“Pay close attention to irrigation, nutrient content and cold feet”

12-05-2022    13:05   |    Grodan

More economical heating affects crop activity and water and nutrient uptake.

The sharp rise in energy prices is forcing many growers to reduce their lighting, to turn down the thermostat a little and provide screening for longer. If irrigation and nutrient levels are not adjusted accordingly, this can have major consequences for the crop and the roots, warns cultivation advisor Jos Beerens from Grodan. “More economical heating might be desirable, but this has a direct impact on crop activity. When doing so, pay extra attention to irrigation, nutrient levels and cold feet”.

Cultivation advisor and specialist in fruit-vegetable crops Jos Beerens has noticed that many substrate growers are using less energy for their cultivation, sometimes in combination with less lighting. It is not uncommon to forget to adjust the irrigation as well. This can lead to an imbalance in the crop and affect both root and fruit development.

Less heating, major savings

A lower minimum pipe, longer screening, heating up more gently - these are proven methods to reduce energy consumption and cut costs. With current price levels, a few cubic metres of gas less per m² can save a pretty penny. However, growers need to realise that this kind of strategy has consequences for crop activity, argues Beerens. “Less heat means less evaporation, less root activity and lower water and nutrient uptake. You really do need to adjust the irrigation to avoid problems. Adjust the start and stop times and watch out for low temperatures and EC levels in the slab”.

The message

Do not just keep irrigating on autopilot and think about the consequences of a different climate regime for the plant, both above ground and in the root zone environment. This is the message that Grodan’s advisers have been promoting for weeks. If you think about it, it all makes perfect sense. The point is that irrigation is not always taken into consideration.


What are the main pitfalls with unchanged irrigation? Beerens: “Heating up later or slower and screening for longer means that the crop becomes active later. If you keep the first drip irrigation session, the water content in the slab is already increased when the plant isn’t ready yet. In combination with a lower minimum pipe, this means prolonged cold feet and reduced root activity. If this occurs on a daily basis, the roots also produce fewer new hair roots”.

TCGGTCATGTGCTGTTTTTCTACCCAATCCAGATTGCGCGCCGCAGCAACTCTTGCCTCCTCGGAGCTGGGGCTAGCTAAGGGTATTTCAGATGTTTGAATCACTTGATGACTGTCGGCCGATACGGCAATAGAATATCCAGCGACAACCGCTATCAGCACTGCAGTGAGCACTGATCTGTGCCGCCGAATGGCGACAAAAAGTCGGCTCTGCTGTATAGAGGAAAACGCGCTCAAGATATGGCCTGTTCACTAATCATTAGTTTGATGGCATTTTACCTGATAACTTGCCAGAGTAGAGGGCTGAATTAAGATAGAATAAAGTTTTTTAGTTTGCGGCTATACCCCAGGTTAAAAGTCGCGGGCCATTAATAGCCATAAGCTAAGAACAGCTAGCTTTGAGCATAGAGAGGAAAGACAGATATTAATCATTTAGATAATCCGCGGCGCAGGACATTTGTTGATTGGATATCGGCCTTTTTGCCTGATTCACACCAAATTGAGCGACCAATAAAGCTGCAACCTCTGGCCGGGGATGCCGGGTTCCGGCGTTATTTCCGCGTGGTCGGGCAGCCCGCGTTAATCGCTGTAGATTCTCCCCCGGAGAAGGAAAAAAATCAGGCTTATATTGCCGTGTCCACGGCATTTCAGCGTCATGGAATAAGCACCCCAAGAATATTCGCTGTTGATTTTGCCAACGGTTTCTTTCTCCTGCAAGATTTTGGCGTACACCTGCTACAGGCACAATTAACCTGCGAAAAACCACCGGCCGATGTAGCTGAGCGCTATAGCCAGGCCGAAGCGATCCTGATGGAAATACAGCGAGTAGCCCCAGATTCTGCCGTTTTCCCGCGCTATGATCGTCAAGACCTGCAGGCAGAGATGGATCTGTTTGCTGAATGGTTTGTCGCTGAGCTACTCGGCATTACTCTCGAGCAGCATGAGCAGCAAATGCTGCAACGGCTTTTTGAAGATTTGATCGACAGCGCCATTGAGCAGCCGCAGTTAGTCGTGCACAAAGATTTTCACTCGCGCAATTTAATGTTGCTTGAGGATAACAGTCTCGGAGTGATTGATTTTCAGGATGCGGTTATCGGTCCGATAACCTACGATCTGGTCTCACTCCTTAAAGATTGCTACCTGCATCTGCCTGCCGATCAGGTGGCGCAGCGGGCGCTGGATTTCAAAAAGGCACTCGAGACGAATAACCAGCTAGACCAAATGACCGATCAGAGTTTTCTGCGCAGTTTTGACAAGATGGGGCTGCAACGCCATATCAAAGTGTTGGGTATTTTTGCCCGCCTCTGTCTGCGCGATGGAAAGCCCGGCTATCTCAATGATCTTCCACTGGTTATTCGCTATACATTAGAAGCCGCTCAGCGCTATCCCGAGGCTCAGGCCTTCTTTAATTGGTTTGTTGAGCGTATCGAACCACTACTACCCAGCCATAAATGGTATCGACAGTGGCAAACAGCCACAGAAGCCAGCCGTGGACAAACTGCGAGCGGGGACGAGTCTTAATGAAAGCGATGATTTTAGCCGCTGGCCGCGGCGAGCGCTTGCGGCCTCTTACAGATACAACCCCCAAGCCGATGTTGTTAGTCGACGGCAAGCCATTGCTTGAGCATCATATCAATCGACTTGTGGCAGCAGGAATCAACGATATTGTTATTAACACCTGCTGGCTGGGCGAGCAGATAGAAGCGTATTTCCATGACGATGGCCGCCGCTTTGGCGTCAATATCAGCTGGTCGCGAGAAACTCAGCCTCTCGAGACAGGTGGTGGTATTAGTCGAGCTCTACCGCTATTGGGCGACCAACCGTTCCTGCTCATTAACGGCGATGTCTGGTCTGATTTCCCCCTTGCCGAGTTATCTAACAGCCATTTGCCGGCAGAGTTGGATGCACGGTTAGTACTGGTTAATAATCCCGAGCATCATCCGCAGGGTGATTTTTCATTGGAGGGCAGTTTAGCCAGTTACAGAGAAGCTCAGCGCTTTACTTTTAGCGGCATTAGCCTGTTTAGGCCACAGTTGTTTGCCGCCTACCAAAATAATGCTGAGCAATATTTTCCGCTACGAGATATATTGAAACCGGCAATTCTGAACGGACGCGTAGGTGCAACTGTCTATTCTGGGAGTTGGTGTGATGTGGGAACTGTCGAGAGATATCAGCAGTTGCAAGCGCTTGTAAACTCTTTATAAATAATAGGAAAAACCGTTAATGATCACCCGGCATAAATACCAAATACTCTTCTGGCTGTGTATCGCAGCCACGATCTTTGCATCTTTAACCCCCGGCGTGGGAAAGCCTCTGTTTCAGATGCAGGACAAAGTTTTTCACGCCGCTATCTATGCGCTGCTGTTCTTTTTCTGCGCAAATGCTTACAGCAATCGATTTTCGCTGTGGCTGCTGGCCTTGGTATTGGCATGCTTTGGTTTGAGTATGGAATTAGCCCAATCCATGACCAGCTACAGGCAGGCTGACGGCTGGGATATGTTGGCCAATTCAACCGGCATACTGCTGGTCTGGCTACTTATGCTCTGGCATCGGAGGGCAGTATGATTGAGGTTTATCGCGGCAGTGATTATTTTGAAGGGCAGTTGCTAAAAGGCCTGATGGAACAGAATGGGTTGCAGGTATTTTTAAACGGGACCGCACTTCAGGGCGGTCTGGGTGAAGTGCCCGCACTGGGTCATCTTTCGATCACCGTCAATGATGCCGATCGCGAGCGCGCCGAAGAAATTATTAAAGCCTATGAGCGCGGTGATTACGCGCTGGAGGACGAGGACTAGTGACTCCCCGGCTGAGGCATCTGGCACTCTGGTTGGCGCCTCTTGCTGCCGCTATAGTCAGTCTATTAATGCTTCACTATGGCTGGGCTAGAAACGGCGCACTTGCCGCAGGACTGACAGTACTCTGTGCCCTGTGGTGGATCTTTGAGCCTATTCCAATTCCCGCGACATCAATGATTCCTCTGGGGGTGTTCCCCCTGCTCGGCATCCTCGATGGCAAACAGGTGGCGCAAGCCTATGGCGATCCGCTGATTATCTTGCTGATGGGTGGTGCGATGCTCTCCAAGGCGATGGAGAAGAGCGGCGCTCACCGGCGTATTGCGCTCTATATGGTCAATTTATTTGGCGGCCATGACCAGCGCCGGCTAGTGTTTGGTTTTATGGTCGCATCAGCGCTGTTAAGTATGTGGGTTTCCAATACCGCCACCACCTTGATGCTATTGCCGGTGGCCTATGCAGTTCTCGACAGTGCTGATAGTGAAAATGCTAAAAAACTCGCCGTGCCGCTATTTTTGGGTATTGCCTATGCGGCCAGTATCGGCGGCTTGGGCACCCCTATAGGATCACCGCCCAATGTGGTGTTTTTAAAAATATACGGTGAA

EC too low in the slab

Another consequence of low evaporation and limited irrigation (constant drain percentages and EC) can mean there is less refreshment in the slab, which can lead the EC in the slab to drop too far. “This can cause nutritional deficiencies in the plant”, says the cultivation specialist. “That can affect plant resilience and product quality, which often only becomes apparent later in the cultivation cycle. To prevent this, the EC of the drip water should be increased slightly when the EC in the slab shows a downward trend compared to that of the drip water”.

Cold feet, warm head

As mentioned above, slower heating with a lower minimum pipe temperature can result in relatively cold feet. When the screens open and there is already enough sunlight to heat the greenhouse naturally, the temperature difference between the root zone environment and the head of the crop can quickly become too great. Beerens: “Then we get cold feet and a warm head. The crop is evaporating abundantly while the roots cannot bring up enough water. This results in dark tops and limp leaves in the head of the plant. Try to keep the difference in temperature between the substrate and greenhouse air below 5-6 °C”.

If the slab temperatures are too low, this also has a negative impact on the root penetration of the slab. On sunny spring days, this results in insufficient evaporation capacity, stress and greater susceptibility to blossom end rot.

“If there is consistently too little heat at the bottom of the crop, this will also affect fruit growth and the rate of ripening”, explains the cultivation advisor. “And that, in turn, can lead to an excessive load on the plant”.

In short

In summary, Grodan’s specialists advise growers to consider the consequences for crop activity and the root zone environment carefully when adapting their heating, screening and/or lighting regime. Relevant parameters to keep an extra eye on are the absolute values and the change of the EC, the water content and the temperature in the slab, and the temperature difference between the slab and the greenhouse air around the head of the crop. Adjust the start and stop times and the EC accordingly. More active internal ventilation can also help to stimulate evaporation and bring the root zone environment up to temperature more quickly”.

Source and Photo Courtesy of Grodan


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